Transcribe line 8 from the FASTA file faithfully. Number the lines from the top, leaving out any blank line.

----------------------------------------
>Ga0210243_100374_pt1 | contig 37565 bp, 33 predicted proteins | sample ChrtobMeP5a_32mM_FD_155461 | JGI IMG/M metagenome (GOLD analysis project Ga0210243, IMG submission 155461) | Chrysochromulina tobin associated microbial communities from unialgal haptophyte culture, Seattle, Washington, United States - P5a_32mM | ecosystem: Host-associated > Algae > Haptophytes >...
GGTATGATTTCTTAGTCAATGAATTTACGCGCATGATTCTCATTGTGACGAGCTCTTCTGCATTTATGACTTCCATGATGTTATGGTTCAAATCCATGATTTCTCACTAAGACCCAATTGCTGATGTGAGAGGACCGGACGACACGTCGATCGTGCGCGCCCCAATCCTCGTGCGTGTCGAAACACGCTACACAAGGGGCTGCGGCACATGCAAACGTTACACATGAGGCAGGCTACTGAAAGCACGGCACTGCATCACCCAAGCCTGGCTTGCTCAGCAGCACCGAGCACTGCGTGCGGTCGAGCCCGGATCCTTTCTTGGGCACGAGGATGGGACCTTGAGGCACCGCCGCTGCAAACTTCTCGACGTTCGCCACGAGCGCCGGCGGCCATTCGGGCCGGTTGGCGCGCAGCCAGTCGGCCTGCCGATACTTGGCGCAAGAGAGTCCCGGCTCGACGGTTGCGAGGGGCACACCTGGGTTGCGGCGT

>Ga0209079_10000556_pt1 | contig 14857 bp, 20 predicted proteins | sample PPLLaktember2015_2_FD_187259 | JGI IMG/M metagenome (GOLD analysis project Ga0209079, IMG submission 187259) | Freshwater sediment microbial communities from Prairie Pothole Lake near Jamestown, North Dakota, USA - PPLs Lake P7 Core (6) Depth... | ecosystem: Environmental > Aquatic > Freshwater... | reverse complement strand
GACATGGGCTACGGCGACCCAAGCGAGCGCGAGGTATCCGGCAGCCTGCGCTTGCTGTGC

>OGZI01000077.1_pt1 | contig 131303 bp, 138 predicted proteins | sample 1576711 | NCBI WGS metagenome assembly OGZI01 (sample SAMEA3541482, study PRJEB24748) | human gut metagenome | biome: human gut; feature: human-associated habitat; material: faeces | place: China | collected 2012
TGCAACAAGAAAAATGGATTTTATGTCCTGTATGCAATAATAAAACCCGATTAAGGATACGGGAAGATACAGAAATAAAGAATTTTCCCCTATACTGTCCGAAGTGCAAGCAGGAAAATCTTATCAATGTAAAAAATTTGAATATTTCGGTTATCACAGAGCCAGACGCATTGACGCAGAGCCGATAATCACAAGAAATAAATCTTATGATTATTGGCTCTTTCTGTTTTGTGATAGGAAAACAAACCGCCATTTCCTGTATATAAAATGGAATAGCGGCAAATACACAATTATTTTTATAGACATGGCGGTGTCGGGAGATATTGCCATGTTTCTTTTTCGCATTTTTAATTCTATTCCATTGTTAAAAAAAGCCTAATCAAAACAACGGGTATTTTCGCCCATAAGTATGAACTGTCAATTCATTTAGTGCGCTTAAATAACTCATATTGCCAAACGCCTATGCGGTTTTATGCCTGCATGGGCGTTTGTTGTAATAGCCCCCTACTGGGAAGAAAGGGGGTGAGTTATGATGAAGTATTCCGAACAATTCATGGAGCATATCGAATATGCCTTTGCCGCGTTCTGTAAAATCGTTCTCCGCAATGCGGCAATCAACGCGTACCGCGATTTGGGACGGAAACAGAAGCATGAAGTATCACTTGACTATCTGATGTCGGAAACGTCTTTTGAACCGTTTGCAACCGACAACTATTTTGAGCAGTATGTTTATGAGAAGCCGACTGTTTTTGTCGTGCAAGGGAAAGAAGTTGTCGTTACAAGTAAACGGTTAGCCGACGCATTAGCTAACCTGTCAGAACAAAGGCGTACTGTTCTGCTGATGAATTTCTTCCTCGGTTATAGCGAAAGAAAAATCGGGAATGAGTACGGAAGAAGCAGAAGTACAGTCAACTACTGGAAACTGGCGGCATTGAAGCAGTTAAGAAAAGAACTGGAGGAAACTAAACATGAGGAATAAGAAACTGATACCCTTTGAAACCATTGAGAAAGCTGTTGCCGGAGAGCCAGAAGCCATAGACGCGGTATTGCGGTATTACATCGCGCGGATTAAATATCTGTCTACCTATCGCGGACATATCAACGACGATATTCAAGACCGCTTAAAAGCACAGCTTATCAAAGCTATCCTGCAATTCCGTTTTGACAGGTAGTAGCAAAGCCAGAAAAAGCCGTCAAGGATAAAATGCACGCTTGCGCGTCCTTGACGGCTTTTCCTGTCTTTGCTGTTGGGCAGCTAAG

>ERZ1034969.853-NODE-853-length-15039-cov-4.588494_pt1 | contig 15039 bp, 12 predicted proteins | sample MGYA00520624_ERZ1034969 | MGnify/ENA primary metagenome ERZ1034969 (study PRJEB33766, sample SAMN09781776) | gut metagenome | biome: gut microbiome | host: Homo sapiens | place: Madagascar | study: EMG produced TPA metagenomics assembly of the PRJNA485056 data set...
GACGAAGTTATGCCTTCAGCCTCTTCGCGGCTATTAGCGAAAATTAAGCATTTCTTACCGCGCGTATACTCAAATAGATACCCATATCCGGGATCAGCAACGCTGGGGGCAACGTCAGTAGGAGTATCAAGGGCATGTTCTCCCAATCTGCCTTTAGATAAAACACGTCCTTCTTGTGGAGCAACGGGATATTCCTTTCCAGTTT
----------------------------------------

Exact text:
GACGAAGTTATGCCTTCAGCCTCTTCGCGGCTATTAGCGAAAATTAAGCATTTCTTACCGCGCGTATACTCAAATAGATACCCATATCCGGGATCAGCAACGCTGGGGGCAACGTCAGTAGGAGTATCAAGGGCATGTTCTCCCAATCTGCCTTTAGATAAAACACGTCCTTCTTGTGGAGCAACGGGATATTCCTTTCCAGTTT